Time and Energy
It’s hard to escape stress, and in fact, manageable doses of stress help us become stronger and more resilient. It’s when demands and challenges overwhelm our capacities, whether those challenges are physical, cognitive or emotional, that stress becomes detrimental to our health and well-being.
Cortisol is a critical hormone produced by the adrenal glands that helps the body cope with stress. In health, cortisol is released into the blood in a 24 hour cycle that gradually rises through the night until a peak upon waking in the morning then gradually declines over the day until its lowest level at night when the body prepares for and enters sleep. It’s normal to have spikes in cortisol release during the day in response to hard physical work or negative emotions, however excessive stress disrupts the cyclic peak and valley in cortisol release and results in elevated cortisol during early sleep. This in turn disrupts early night time slow wave sleep which is important to feeling rested in the morning. Light at night can cause elevated night time cortisol and slow wave sleep disruption too.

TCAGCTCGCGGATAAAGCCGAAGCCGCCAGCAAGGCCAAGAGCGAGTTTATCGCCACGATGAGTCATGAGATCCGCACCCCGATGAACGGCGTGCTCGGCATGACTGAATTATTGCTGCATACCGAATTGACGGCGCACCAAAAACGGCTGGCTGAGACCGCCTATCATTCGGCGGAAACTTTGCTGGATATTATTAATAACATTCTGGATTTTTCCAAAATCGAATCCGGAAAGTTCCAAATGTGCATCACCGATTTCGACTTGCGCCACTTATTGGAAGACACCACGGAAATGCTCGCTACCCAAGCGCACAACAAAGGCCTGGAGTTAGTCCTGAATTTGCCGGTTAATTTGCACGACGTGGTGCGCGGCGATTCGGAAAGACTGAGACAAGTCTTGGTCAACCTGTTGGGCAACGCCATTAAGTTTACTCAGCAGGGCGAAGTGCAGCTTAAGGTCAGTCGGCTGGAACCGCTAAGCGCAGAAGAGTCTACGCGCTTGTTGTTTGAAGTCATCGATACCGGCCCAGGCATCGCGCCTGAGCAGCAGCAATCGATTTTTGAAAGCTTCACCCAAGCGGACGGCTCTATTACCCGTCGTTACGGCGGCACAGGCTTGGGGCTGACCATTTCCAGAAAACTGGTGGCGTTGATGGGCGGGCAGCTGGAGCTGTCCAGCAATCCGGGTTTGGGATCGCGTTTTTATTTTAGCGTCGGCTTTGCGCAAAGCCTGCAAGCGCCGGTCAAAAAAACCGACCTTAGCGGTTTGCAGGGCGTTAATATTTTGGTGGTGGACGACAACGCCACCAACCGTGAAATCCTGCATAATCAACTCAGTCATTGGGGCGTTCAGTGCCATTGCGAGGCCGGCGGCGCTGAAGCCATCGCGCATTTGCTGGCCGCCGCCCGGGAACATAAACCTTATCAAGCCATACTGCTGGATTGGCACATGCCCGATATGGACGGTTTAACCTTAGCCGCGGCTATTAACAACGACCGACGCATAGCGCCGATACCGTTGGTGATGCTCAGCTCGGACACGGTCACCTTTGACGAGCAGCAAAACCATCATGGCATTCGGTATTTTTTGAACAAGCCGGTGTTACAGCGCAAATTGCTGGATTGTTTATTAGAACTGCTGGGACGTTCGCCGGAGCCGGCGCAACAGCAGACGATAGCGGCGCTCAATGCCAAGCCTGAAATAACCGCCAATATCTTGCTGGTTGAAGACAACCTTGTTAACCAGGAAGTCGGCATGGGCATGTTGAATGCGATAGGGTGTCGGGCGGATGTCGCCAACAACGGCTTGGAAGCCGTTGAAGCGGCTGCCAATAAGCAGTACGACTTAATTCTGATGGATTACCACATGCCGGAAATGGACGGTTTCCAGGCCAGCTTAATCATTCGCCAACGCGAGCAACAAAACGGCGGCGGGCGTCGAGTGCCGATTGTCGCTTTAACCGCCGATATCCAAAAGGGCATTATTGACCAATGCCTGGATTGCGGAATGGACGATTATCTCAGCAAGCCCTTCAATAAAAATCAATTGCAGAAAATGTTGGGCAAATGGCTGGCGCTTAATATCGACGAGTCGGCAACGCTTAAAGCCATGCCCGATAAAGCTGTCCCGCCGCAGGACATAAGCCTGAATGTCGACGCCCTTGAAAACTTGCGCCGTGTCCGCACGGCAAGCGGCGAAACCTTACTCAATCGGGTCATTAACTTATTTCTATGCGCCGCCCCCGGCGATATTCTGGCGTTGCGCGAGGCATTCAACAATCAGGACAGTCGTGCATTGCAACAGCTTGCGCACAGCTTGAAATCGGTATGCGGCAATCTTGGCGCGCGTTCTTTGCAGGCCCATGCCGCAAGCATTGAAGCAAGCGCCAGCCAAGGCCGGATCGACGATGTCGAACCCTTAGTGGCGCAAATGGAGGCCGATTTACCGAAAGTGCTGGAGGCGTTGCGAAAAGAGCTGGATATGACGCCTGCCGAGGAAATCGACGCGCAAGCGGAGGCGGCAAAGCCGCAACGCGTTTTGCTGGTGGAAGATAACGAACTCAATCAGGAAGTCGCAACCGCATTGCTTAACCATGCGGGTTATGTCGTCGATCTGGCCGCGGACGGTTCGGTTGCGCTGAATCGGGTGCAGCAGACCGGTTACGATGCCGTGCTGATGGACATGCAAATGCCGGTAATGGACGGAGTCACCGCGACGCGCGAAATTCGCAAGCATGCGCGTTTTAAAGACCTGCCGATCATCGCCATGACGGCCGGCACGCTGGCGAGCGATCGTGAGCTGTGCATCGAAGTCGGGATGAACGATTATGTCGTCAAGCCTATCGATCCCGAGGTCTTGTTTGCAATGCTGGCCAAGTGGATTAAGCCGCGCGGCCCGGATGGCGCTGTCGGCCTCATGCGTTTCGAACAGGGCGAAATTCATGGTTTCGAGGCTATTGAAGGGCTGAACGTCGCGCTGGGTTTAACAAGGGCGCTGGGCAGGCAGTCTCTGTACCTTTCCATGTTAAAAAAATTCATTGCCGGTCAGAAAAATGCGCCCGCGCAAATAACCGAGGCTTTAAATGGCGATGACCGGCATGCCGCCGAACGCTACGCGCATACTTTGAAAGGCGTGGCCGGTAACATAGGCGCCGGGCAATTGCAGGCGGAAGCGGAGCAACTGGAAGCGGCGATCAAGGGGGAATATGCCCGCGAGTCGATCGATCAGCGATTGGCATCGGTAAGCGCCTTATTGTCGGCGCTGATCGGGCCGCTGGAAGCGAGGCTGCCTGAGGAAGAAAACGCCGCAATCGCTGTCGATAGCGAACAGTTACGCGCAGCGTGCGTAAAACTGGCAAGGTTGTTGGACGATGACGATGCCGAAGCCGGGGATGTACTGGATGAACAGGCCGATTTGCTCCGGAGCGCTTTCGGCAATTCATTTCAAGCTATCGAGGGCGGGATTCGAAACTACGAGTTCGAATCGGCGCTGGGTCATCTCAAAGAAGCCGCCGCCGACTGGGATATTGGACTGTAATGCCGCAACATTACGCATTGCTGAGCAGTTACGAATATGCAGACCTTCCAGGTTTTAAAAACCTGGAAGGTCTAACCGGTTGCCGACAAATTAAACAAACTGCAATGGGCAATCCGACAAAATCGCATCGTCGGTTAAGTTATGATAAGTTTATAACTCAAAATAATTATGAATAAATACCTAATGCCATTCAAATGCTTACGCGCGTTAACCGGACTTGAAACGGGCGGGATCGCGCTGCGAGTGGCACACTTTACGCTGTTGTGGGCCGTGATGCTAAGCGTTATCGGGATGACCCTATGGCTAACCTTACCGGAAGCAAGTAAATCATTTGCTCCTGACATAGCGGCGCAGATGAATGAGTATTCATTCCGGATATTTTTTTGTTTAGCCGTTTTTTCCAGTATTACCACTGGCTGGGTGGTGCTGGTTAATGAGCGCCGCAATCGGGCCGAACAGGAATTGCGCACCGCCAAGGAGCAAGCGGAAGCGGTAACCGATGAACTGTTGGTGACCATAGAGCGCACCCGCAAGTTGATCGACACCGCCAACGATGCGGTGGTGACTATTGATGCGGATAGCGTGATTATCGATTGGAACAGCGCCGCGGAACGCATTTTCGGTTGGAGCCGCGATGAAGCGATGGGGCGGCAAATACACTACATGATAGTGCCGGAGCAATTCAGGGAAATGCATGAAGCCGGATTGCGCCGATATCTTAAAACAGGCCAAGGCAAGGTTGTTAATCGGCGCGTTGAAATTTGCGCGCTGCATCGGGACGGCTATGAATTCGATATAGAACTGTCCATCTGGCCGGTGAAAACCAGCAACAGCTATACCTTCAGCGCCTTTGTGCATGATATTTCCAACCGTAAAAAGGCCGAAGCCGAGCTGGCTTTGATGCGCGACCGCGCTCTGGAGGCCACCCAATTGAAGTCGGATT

Understanding and synchronizing our schedules with the body’s cyclic peaks and valleys in coping, stamina and cognitive speed can increase our energy and remove excessive stress. Our daily schedules and routines affect when, how much and what kind of light we get, food we eat and activities we do, and these same factors shape the peaks and valleys of our energy and capacity to cope with stress.
Using published research data on how light, food, temperature and activity cycles affect stress and energy, we at AuraViva are building mobile web applications to help you synchronize your circadian cycles with your daily demands so that excessive stress is reduced and your energy is increased. We are targeting mid-December to launch the first application. If you want us to let you know when the application launches and receive a 2 week free trial, sign up for our newsletter. Want to learn more about the science relating stress, circadian rhythms and health? Then check out the circadian rhythms section of the website.